For doctors, getting in hot water doesn’t mean losing consulting fees

Dr. Fernando Avila, a physician from Texas, has been in hot water with his state’s medical board numerous times. Five years ago he was even required to take a competency exam after an office procedure left a patient with brain damage.

Dr. Miltiadis Leon, also from Texas, had his license to practice medicine restricted after a complaint was filed about him sexually harassing patients.

Dr. Mohammad Diab from California is on a seven-year probation, and Dr. Michael Reiss from New Jersey had his license suspended for several years.

All these doctors, and thousands more, have something in common.

Despite their history of misconduct, they continue to receive hefty fees from pharmaceutical and medical device manufacturers as promotional speakers, consultants and expert advisers.

A new report is giving us an inside look at how thousands of delinquent doctors have been allowed to stay aboard the Big Pharma gravy train without the colleagues they’re giving that “expert advice” to being any the wiser.

A wink and a nod

The long-standing Big Pharma practice of paying doctors to “help teach their colleagues,” had been one of the drug industry’s biggest secrets.

Then came the Open Payments Program, a federal database that gave us a look at exactly what drug companies and device makers pay to promote their goods (and which doctors they’re paying).

Well, here’s the second biggest secret Big Pharma didn’t want you to know about.

A lot of those doctors who are giving talks and lectures and maybe even telling your own doctor about drugs and devices aren’t even allowed to practice medicine!

Of course, drugmakers will say that all their spokesdocs are thoroughly vetted. But when consumer watchdog ProPublica did an investigation, it found that well over 2,000 doctors who were on the industry payroll had long histories of bad behavior.

And that was just for two years and a handful of states!

Even so, from that group ProPublica analyzed, 40 doctors had their license to practice medicine revoked or had voluntarily surrendered it — in most cases, permanently. Another 180 were under license suspension and 250 had been put on probation.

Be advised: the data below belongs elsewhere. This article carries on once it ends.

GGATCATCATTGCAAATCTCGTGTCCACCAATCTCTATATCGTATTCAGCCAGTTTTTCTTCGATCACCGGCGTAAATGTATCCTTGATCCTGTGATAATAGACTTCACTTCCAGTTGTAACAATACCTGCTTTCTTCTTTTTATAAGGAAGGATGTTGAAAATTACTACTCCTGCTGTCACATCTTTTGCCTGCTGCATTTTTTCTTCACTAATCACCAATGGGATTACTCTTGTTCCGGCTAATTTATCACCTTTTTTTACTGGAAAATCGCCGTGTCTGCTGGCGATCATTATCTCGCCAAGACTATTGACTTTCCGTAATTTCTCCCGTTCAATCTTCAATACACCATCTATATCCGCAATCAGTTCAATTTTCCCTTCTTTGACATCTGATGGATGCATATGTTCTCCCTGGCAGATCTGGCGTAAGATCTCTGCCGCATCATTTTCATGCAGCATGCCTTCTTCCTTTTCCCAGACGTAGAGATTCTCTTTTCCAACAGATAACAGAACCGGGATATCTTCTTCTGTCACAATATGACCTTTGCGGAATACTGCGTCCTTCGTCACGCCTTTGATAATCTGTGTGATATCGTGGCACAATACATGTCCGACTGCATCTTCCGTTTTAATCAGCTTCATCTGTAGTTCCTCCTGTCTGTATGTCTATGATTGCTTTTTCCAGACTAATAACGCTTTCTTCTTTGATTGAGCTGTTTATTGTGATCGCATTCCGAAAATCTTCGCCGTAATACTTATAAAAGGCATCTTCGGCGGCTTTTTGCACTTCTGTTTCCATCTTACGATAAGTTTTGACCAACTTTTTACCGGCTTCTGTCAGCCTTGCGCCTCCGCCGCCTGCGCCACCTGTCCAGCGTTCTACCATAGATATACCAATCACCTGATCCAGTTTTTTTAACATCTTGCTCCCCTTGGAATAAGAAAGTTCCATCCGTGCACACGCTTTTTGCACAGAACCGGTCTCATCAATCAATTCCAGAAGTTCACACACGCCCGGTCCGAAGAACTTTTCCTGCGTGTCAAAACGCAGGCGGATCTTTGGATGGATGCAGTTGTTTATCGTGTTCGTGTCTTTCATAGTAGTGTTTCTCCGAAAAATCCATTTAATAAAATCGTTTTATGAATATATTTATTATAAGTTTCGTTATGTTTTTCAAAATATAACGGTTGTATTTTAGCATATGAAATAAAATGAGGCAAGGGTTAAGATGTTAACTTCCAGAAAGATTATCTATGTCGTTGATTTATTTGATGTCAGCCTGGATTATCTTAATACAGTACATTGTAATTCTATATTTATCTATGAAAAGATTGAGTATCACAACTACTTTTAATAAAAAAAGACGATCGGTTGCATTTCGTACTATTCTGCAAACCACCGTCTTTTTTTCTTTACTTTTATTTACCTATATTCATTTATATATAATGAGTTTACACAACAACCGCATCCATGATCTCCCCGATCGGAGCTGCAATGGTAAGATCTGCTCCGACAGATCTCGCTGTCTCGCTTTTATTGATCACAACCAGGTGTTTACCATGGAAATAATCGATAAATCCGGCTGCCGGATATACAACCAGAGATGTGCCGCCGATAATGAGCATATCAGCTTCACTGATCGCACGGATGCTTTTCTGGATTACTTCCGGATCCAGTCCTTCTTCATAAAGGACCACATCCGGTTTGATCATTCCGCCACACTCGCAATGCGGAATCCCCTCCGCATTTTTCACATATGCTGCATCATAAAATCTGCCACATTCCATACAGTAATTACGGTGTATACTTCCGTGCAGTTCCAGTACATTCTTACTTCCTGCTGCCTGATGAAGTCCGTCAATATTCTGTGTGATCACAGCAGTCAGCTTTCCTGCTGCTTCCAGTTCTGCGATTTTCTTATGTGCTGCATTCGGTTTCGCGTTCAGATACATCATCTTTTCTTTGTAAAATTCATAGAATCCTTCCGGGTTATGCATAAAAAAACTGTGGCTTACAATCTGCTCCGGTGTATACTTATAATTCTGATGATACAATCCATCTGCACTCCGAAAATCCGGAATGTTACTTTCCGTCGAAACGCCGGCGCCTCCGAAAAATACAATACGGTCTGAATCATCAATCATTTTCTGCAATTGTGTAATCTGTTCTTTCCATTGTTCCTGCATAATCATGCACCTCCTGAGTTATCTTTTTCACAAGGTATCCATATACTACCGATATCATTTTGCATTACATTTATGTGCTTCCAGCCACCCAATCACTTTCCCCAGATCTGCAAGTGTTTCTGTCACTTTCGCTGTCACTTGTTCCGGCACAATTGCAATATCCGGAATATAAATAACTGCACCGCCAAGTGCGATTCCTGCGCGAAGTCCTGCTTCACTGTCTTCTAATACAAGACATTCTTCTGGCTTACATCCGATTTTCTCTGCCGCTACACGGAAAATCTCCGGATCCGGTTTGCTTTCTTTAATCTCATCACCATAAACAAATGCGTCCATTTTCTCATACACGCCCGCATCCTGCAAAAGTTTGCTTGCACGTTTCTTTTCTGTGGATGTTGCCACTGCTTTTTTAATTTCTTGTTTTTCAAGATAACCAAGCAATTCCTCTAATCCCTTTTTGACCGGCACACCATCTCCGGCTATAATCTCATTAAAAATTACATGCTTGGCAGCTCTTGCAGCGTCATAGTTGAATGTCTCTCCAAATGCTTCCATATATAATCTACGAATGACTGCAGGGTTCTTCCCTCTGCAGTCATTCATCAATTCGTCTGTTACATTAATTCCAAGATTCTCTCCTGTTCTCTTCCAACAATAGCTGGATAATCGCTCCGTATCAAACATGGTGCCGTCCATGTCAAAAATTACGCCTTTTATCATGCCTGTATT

And these are the so-called experts, an industry spokeswoman says, who provide “crucial feedback on products,” and help teach other doctors about new drugs and devices.

The ProPublica investigation found industry payments going to doctors who had been disciplined for everything from sexual misconduct and writing inappropriate prescriptions for addictive drugs to cheating insurance programs and even the IRS.

Dr. Reiss, for example, who received $85,000 consulting for Johnson & Johnson, had pleaded guilty to hiding millions from the IRS in Swiss bank accounts, yet the industry money kept on pouring in.

Dr. Leon was paid over $26,000 from AstraZeneca for speaking fees and travel expenses despite the fact had been barred from seeing female patients without a chaperone for several years.

It’s obvious that Big Pharma will do just about anything to get us sold on using its drugs. And one of the best time-tested ways appears to be to use doctors to influence other docs — even if they can no longer practice medicine.

Or, as Dr. Charles Rosen, the co-founder of the Association for Medical Ethics, put it, “I think they’d pay the devil if no one knows and he sells a lot.”

“Drug and device makers pay thousands of docs with disciplinary records” Jessica Huseman, August 23, 2016, ProPublica,